John Fogerty Cynthia Woods Mitchell Pavilion October 20, 2013
John Fogerty made an odd song choice about two hours into his set Cynthia Woods Sunday night: "Oh, Pretty Woman." No disrespect to the 1964 Roy Orbison standard, but come on. Who really needs to hear "Pretty Woman" again, even if it's John Fogerty singing it?
You'll notice I said "about two hours" up there. "Pretty Woman" was one of 25 songs Fogerty and his ace six-piece band played Sunday, plus two encores in "Bad Moon Rising" and "Proud Mary." Plenty of his own compositions could have filled that slot quite nicely: "Travelin' Band," "Commotion," or "Run Through the Jungle," to name a few that didn't make the cut.
But at some point after "Pretty Woman," I thought, why woudn't he play it? Orbison was not only an influence on Fogerty but someone he came to know as one of his peers, and at this point the shadow Fogerty casts over rock and roll (and now country music, really) is easily equal that of the man in the dark shades from Wink, Texas. Not that Fogerty would ever say so himself.
One reason those songs didn't make Sunday's cut -- neither did "Someday Never Comes," for that matter -- is because the deeper cuts from Creedence Clearwater Revival's 1969 album Bayou Country took their place, songs like "Bootlegger," "Graveyard Train" and "Penthouse Pauper." The first of three albums Fogerty's former band released in 1969, Bayou Country is no good-time singalong album. It's more like a Walker Percy novel run through Albert King's electric-blues amplifier, full of sketchy characters who never seem to be too far away from railroad tracks, and played at hurricane-like velocity.
These days CCR has sadly faded from memory, somewhat, perhaps by older people who forget what perfect songs "Bad Moon Rising" and "Lookin' Out My Back Door" really were, or else younger folks who just never found out. But Fogerty is not some oldies act. CCR ended acrimoniously, but their songs still sting, be they the venom of frustrated veterans in "Fortunate Son" or the tears over the band's 1972 breakup in "Have You Ever Seen the Rain?", Sunday's biggest singalong until "Proud Mary."
The band's end wounded Fogerty's career for years while he was caught up a crippling battle with his former label over royalties, which led to one of the most absurd lawsuits in rock history. According to his former record label, Fogerty plagiarized his own "Run Through the Jungle" on 1985 Top 10 single "The Old Man Down the Road," a case Fogerty won after a costly trial.
But there was no bitterness Sunday, just one guitar solo after another and plenty of smiles as Fogerty and guitarist son Shane coaxed each other through the depths of "Lodi" or an even more elongated version of "I Heard It Through the Grapevine" than the one that appears on Cosmo's Factory. Once Fogerty and his band were out of Bayou Country (except "Proud Mary," of course), he flashed a hair-raising psychedelic rave-up on "Ramble Tamble" some dazzling power-pop on "Rock and Roll Girls," and landed smack in "Centerfield." It was hard to say Sunday whether Fogerty slipped "Midnight Special" into the set because of Leadbelly's infamous lyric about Houston, but the way he kissed the lyric as he sang the line, he might have.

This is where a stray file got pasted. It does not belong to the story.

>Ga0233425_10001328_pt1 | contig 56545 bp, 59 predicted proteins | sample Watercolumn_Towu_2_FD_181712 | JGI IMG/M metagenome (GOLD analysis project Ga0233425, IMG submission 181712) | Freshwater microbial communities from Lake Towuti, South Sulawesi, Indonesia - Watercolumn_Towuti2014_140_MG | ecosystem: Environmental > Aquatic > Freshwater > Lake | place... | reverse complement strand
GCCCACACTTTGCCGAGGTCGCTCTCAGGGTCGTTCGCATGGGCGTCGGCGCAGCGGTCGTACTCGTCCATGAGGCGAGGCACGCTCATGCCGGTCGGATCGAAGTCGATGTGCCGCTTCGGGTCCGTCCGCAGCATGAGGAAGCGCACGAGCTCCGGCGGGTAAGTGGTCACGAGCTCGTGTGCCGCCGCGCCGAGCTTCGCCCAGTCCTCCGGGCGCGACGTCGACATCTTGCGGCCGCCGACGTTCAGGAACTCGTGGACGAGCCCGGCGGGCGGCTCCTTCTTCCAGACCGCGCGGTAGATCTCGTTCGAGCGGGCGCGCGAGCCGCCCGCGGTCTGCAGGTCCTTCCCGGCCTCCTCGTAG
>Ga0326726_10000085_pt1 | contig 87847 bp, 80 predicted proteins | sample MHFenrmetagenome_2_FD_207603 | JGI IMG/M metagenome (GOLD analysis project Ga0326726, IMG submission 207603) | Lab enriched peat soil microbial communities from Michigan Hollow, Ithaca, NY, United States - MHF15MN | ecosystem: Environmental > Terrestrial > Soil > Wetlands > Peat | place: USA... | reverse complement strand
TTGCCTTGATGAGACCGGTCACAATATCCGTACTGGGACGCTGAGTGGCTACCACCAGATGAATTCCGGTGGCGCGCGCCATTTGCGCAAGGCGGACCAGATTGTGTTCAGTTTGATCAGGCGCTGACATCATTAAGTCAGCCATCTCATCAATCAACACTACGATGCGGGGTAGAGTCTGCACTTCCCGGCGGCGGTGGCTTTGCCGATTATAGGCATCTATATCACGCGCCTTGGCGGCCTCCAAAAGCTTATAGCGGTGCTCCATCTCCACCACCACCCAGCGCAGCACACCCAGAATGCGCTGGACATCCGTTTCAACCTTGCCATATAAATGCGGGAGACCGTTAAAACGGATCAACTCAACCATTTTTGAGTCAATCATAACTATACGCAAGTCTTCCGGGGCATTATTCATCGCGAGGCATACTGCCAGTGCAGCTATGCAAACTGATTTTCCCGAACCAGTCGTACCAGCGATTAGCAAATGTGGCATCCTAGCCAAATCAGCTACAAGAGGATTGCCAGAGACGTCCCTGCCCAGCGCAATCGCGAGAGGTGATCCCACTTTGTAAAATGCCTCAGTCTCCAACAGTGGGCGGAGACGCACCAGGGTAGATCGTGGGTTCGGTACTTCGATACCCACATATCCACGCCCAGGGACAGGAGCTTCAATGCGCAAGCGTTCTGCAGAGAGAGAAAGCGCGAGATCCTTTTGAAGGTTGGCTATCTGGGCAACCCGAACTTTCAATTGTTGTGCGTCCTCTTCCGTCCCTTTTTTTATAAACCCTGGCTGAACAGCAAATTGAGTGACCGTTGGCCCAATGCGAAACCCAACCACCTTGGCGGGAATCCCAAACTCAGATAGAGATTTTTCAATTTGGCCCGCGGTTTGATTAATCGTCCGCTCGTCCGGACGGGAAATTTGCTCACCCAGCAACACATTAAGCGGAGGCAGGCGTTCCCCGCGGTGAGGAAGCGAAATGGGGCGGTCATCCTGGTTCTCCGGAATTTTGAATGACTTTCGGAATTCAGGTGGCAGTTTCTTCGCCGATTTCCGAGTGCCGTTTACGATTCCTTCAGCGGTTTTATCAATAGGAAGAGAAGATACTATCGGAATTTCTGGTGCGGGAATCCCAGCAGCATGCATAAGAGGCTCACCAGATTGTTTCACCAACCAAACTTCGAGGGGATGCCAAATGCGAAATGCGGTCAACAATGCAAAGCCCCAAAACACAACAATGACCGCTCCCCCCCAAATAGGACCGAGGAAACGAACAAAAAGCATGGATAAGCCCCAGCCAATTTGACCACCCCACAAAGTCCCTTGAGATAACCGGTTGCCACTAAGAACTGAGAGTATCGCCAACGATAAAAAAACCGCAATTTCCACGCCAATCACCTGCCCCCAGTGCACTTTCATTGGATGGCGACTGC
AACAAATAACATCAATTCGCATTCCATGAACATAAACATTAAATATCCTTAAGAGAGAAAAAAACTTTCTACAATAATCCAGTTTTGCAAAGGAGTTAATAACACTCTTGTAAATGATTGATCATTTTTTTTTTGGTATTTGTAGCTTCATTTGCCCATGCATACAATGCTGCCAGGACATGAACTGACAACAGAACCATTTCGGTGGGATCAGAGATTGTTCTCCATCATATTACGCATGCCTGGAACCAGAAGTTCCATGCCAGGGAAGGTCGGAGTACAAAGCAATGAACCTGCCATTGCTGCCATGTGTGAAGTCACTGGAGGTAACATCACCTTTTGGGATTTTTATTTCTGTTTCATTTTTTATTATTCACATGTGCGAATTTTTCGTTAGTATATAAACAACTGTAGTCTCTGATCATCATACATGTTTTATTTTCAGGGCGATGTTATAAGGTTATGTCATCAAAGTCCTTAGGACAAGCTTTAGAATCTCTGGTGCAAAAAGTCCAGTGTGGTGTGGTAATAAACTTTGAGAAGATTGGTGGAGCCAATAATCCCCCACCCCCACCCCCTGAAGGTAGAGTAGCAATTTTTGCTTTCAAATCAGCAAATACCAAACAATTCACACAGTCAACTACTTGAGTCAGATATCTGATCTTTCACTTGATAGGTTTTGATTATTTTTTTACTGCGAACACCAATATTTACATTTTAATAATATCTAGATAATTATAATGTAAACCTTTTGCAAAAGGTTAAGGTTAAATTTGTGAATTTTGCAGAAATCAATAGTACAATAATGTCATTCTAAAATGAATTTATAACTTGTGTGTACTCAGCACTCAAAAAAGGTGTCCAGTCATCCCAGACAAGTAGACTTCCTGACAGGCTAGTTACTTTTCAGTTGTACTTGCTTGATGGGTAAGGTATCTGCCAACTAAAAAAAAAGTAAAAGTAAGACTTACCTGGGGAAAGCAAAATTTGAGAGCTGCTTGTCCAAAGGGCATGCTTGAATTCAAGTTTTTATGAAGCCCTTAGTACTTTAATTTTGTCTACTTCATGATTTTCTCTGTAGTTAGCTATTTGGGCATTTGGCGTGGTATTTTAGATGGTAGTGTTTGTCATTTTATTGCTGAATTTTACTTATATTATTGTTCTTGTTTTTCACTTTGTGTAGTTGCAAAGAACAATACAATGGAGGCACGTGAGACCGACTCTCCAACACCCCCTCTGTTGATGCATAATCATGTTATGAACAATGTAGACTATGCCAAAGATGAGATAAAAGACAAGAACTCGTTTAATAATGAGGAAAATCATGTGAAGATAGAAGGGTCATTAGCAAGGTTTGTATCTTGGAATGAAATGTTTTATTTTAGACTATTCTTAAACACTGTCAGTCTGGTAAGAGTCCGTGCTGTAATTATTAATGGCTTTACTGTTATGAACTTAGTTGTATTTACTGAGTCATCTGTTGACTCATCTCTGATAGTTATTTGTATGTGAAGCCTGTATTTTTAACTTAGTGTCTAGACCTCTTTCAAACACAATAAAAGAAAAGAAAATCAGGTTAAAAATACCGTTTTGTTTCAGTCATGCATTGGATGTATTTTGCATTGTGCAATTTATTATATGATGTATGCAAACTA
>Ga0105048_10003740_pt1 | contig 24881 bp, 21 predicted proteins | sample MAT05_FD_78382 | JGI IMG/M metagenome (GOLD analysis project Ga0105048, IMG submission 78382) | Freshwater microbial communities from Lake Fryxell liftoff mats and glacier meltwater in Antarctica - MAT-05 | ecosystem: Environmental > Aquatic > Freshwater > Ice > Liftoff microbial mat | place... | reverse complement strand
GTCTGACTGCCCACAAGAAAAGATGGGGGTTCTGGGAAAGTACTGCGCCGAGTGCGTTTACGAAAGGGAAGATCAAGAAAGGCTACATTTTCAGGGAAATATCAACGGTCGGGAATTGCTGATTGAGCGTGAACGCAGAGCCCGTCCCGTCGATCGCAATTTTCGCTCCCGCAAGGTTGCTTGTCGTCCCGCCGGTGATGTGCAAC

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All throughout the show, as all this Americana rushed by like one of Fogerty's beloved trains, I couldn't help but think about Bruce Springsteen. The two men sort of belong to different rock generations -- Springsteen didn't really arrive until 1975's Born to Run; Fogerty, as he pointed out Sunday, played Woodstock, following the Grateful Dead at 2:30 a.m. (!) -- but he is only four short years older than the Poet of Asbury Park. Both men's songs are saturated with American iconography: trains, baseball, dead-end towns in the middle of nowhere or down by the shore.
But Fogerty has never attached the same amount of self-mythologizing to his own work that Springsteen has. Unless he is the single most disingenuous member of the Rock and Roll Hall of Fame, a scenario that is about as credible as that spurious long-ago lawsuit, he really does just want to play the guitar and write songs. And he still can, trotting out a social-media-skewering new song called "Nobody Here Anymore" (or maybe "Hear") that reminded my dad of Dire Straits' "Sultans of Swing."
And yet his catalog, including that one, can stand right alongside the Boss' and -- that's right, I'll say it -- may even surpass it. Tina Turner knows a pretty good song when she hears one, after all.
Personal Bias: Oh, you know. I'm a big fan of the way American mythology butts up against three chords and the truth.
The Crowd: Late-arriving sliver foxes dancing in the aisles by "Down On the Corner."
Overheard In the Crowd: "Hey, you want a Fogerty T-shirt?"
Random Notebook Dump: Bayou Country is a pretty sticky album (during "Keep On Chooglin'.")
Hey Tonight Born On the Bayou Bootleg Penthouse Pauper Graveyard Train Keep On Chooglin' Green River Porterville Who'll Stop the Rain I Heard It Through the Grapevine (Marvin Gaye cover) Lookin' Out My Back Door Mystic Highway Hot Rod Heart Nobody Hear Anymore (new song) Ramble Tamble Blue Moon Nights Midnight Special (Leadbelly cover) Long as I Can See the Light Rock and Roll Girls Have You Ever Seen the Rain Oh, Pretty Woman (Roy Orbison cover) Down On the Corner Centerfield Up Around the Bend The Old Man Down the Road Fortunate Son
Bad Moon Rising Proud Mary
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